We see the opposite all the time. We see the loving bright child turn into the distant burnout thinking only of the next fix. We seen the hopeful young person turn into the bitter angry adult through the insults of a hard life. We see soldiers return from the hell of war and their families and friends slowly realize they are not the same person, but an angry, depressed and self-destructive version of what they were. We see how negative transformation works, how the stuff that people have seen and have done and what was done to them can make them shells of who they were. God wants to transform us too, but positively; and not into what we once were, but into what he always intended us to be.

Resurrection is, in essence, transformation, taking what no longer works and making it over, improving and perfecting it. When they starting remaking the longest running science fiction series Doctor Who, they retained what worked—the eccentric time traveler and his human companions fighting evil, human or alien, anywhere in time and space—and changed what didn't—25 minute episodes with storylines that ran for 4 to 6 weeks, main characters with no emotional depth or personal history, rubber monsters with visible zippers and special effects not much improved over that of the original Star Trek. And the show grew from a cult classic known chiefly to Brits and a few thousand fans outside the UK into an international hit. But it had to have worth originally, even in its less than ideal state.

God takes us, in our less than ideal state and transforms us into what he had in mind for us all along. But that doesn't mean frozen in some kind static perfection. Eastern Orthodox theology does not see humanity, even in its unfallen state, as everything God fully intended us to be. Even in paradise we were not to remain exactly as we were when first created but we were to grow spiritually and become more than what we started as. When we sinned, we arrested our upward progress and not only regressed but devolved into less than we were at the point of our creation. When we surrender to Jesus, we start to progress once more. In this life we are mostly just making up what we lost. But in our new life, we will be restored to what should have been our starting point—complete harmony and unity with God—and then go on from there. Never forget: we are intended to mirror an infinitely wise and loving God. As finite creatures that adventure will never end. We will always be going further up and further into the endless love that is our Triune God.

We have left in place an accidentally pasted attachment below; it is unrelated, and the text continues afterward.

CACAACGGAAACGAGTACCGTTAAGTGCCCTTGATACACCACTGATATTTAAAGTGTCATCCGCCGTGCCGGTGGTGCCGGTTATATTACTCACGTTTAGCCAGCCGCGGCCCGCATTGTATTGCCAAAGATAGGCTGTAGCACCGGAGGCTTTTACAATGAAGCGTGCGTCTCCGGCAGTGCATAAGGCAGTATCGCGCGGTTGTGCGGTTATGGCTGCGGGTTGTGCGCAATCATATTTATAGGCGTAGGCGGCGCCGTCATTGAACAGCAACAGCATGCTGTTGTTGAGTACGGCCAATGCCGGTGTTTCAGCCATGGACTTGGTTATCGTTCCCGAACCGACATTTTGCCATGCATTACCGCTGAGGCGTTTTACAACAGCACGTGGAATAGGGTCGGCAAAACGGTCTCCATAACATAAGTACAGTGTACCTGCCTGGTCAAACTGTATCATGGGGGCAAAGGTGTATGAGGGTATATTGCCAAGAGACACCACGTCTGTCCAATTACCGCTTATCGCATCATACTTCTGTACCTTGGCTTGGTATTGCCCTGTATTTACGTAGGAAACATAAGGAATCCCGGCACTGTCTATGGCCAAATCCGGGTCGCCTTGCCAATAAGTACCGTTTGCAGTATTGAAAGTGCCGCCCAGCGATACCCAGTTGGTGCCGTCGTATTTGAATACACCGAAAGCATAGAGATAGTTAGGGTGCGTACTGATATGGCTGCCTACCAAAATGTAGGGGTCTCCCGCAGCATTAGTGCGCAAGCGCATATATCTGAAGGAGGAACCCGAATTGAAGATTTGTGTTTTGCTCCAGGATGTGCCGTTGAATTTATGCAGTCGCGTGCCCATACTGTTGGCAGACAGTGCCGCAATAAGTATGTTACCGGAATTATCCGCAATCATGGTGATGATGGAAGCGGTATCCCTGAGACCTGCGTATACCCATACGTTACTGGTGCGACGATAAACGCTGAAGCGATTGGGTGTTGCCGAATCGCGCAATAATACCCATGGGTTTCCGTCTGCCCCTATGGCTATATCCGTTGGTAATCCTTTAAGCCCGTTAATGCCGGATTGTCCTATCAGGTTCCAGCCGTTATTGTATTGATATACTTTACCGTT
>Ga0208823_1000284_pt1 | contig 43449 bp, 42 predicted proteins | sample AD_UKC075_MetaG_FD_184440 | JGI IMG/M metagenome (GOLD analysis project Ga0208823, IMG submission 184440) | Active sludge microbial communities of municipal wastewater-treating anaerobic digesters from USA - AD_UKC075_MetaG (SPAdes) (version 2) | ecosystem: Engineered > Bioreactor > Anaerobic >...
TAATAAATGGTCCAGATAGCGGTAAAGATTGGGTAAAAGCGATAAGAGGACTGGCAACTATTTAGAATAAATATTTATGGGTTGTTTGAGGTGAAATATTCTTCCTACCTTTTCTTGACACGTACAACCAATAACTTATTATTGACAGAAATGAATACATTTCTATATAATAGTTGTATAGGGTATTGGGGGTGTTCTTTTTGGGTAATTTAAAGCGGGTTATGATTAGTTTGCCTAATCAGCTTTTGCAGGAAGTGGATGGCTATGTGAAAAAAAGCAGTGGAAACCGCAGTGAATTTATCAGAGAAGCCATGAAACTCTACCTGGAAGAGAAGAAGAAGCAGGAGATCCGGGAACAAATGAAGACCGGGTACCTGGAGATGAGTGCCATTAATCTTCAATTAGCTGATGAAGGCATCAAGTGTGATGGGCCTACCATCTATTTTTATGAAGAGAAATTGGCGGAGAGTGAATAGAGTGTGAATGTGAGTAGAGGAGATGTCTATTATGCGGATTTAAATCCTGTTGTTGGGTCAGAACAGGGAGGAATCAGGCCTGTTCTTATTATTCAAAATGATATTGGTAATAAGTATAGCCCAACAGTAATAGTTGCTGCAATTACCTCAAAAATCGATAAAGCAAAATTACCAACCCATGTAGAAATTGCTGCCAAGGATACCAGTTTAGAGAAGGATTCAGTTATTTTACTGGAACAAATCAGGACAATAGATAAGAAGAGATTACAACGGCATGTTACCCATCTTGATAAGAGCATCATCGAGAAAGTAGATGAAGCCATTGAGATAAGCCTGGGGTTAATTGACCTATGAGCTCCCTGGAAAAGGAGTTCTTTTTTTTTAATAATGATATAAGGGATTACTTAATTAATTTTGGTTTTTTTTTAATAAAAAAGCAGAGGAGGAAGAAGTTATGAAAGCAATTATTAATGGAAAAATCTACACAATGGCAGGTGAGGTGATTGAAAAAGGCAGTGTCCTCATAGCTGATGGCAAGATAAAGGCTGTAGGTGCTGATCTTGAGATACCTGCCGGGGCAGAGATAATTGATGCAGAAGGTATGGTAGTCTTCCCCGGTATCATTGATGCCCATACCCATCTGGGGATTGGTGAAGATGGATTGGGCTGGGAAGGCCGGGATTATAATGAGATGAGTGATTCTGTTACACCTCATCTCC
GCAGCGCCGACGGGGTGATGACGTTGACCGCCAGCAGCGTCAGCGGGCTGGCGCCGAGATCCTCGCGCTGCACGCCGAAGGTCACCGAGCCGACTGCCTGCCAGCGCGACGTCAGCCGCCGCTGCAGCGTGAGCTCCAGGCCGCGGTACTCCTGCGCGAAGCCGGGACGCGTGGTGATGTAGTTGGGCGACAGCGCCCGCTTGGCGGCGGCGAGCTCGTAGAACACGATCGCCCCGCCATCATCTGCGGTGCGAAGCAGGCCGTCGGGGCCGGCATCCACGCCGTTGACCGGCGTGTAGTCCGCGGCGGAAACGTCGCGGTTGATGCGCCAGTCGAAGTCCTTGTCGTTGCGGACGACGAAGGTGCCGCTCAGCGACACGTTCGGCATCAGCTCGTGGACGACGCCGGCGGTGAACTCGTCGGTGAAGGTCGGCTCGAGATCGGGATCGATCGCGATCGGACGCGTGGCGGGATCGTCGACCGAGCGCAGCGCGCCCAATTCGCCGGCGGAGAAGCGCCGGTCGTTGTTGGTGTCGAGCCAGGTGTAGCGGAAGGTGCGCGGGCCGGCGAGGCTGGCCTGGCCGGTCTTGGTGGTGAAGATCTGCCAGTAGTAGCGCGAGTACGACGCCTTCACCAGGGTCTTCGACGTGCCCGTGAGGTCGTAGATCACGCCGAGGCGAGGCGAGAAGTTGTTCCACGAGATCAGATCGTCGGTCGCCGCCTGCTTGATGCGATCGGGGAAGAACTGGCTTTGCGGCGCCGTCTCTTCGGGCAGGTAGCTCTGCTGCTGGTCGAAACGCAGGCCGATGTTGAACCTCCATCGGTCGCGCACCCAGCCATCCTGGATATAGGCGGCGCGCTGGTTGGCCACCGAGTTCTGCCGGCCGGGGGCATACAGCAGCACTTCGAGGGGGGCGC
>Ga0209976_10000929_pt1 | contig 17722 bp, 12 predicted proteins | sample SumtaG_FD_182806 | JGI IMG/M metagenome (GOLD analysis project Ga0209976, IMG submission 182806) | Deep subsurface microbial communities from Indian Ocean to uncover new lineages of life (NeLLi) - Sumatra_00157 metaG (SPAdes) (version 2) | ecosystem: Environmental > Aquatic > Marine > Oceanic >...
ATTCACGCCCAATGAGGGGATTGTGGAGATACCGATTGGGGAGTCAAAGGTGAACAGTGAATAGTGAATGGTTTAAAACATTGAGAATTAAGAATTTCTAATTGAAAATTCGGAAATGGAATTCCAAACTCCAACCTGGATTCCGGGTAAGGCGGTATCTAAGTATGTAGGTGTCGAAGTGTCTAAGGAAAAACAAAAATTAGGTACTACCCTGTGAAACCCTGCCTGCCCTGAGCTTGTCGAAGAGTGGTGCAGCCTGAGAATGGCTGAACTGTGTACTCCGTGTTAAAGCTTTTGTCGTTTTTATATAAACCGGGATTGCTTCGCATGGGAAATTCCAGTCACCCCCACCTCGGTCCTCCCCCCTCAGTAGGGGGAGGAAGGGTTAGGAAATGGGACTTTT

Resurrection is also a validation of us as God's creations. Our moral flaws we may regret but not the individual characteristics he gave us. Again since we are to mirror an incomprehensibly large and multi-faceted God, it will take each of us with our particular talents and quirks and insights and gifts and skills and perspectives and creativity and ability to make connections to do that. We are like pieces of a vast living mosaic portrait of the Mind that made all. Each of us must be of the proper shape and size and hue, perfectly polished, and in the right relationship to each other, to reflect the rainbow of his radiance. Our task is to let him use us how and where he wants us to be.

As for the shape of the new creation and the description in Revelation of the new Jerusalem, with its crystal clear walls and its streets of gold and its bejeweled foundation and its gates of pearl—if it seems too hard to imagine, well, that's the point. It is a vision of the indescribable, overwhelming the power of words to capture anything so wonderful. Whatever the reality, it is more rather than less than how it was pictured.

The same can be said for our new post-resurrection state. As it says in 1 John 3:2, “Dear friends, we are God's children now, and what we will be has not yet been revealed. We know that when he appears, we will be like him because we will see him as he is.” Like children our mature appearance is as yet unknown, except that we will be like our Father, and we will at the last see him as he is, a beatific vision beyond our current state of knowledge. As 2 Corinthians 2:9 says, “No eye has seen, no ear has heard, no mind has imagined the things that God has prepared for those who love him.” Through his word and through the life, death and resurrection of Jesus, we have been given glimpses of what is to come. And if all of those reveal only a fraction of how wonderful it will be, we have a lot of growing to do before we will be able to take it all in.